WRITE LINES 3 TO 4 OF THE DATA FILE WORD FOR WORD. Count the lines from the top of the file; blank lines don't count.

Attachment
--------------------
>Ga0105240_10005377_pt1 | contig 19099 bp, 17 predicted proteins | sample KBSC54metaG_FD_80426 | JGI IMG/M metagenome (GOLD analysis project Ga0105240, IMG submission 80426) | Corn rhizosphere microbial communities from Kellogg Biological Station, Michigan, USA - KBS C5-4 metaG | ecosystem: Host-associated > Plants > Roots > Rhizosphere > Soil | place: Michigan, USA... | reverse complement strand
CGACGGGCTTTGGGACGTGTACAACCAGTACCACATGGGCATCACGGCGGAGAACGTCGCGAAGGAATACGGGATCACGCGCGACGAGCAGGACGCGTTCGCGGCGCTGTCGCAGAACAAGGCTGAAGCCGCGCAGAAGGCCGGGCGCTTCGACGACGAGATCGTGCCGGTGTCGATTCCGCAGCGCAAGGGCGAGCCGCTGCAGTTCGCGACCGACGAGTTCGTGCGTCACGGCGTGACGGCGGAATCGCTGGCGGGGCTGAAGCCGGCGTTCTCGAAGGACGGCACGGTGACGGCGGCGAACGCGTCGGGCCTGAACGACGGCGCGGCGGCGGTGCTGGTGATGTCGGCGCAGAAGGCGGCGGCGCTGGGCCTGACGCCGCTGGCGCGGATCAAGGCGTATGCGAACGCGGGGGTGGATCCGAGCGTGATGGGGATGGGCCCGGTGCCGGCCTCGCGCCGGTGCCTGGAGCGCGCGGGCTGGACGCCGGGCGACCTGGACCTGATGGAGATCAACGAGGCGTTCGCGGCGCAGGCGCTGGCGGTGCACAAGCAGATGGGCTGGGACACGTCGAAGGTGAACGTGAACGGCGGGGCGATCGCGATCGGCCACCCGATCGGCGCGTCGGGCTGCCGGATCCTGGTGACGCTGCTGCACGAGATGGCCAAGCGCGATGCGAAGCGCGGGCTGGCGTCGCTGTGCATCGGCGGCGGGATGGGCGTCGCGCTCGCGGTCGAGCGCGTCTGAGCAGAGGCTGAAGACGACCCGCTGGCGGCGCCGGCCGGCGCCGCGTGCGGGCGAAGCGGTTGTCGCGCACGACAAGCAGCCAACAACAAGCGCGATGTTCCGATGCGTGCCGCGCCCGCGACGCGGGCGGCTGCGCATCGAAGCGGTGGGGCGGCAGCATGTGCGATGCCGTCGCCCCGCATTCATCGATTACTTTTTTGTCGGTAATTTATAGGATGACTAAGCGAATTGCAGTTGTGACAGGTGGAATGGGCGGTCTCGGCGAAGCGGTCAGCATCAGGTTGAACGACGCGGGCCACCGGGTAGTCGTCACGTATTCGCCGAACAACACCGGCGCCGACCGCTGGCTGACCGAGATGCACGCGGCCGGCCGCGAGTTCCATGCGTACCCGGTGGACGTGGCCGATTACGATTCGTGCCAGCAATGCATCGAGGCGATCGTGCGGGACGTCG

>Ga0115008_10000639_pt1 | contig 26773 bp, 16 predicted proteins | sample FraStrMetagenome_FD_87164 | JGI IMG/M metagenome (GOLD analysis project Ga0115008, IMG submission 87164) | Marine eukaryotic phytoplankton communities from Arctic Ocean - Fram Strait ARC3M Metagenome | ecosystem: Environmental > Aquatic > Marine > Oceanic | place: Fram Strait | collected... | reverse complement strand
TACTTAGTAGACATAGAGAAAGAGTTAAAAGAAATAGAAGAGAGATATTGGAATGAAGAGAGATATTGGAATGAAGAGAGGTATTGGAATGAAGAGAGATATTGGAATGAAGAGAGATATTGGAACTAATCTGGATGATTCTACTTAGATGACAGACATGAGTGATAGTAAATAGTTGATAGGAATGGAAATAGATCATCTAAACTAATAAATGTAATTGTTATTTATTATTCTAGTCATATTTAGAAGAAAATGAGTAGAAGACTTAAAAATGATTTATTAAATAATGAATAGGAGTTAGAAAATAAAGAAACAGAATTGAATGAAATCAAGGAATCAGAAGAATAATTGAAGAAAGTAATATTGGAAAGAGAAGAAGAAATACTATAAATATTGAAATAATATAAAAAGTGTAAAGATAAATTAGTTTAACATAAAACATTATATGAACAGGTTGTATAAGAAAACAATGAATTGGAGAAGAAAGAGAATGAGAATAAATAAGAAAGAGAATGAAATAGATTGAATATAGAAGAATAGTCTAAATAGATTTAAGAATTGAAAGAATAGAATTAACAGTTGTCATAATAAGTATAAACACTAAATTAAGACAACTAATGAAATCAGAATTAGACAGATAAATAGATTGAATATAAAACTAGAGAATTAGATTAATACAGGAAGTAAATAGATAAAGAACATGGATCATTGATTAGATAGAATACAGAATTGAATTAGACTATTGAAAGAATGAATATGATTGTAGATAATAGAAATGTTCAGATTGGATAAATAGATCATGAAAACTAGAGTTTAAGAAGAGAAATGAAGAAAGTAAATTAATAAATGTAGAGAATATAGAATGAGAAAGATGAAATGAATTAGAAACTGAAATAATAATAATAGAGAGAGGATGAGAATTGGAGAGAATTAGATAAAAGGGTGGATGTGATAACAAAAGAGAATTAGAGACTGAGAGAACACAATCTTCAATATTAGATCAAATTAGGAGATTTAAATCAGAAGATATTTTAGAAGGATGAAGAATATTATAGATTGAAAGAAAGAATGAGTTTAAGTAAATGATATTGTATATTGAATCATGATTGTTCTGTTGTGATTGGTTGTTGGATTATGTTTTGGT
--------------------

>Ga0115008_10000639_pt1 | contig 26773 bp, 16 predicted proteins | sample FraStrMetagenome_FD_87164 | JGI IMG/M metagenome (GOLD analysis project Ga0115008, IMG submission 87164) | Marine eukaryotic phytoplankton communities from Arctic Ocean - Fram Strait ARC3M Metagenome | ecosystem: Environmental > Aquatic > Marine > Oceanic | place: Fram Strait | collected... | reverse complement strand
TACTTAGTAGACATAGAGAAAGAGTTAAAAGAAATAGAAGAGAGATATTGGAATGAAGAGAGATATTGGAATGAAGAGAGGTATTGGAATGAAGAGAGATATTGGAATGAAGAGAGATATTGGAACTAATCTGGATGATTCTACTTAGATGACAGACATGAGTGATAGTAAATAGTTGATAGGAATGGAAATAGATCATCTAAACTAATAAATGTAATTGTTATTTATTATTCTAGTCATATTTAGAAGAAAATGAGTAGAAGACTTAAAAATGATTTATTAAATAATGAATAGGAGTTAGAAAATAAAGAAACAGAATTGAATGAAATCAAGGAATCAGAAGAATAATTGAAGAAAGTAATATTGGAAAGAGAAGAAGAAATACTATAAATATTGAAATAATATAAAAAGTGTAAAGATAAATTAGTTTAACATAAAACATTATATGAACAGGTTGTATAAGAAAACAATGAATTGGAGAAGAAAGAGAATGAGAATAAATAAGAAAGAGAATGAAATAGATTGAATATAGAAGAATAGTCTAAATAGATTTAAGAATTGAAAGAATAGAATTAACAGTTGTCATAATAAGTATAAACACTAAATTAAGACAACTAATGAAATCAGAATTAGACAGATAAATAGATTGAATATAAAACTAGAGAATTAGATTAATACAGGAAGTAAATAGATAAAGAACATGGATCATTGATTAGATAGAATACAGAATTGAATTAGACTATTGAAAGAATGAATATGATTGTAGATAATAGAAATGTTCAGATTGGATAAATAGATCATGAAAACTAGAGTTTAAGAAGAGAAATGAAGAAAGTAAATTAATAAATGTAGAGAATATAGAATGAGAAAGATGAAATGAATTAGAAACTGAAATAATAATAATAGAGAGAGGATGAGAATTGGAGAGAATTAGATAAAAGGGTGGATGTGATAACAAAAGAGAATTAGAGACTGAGAGAACACAATCTTCAATATTAGATCAAATTAGGAGATTTAAATCAGAAGATATTTTAGAAGGATGAAGAATATTATAGATTGAAAGAAAGAATGAGTTTAAGTAAATGATATTGTATATTGAATCATGATTGTTCTGTTGTGATTGGTTGTTGGATTATGTTTTGGT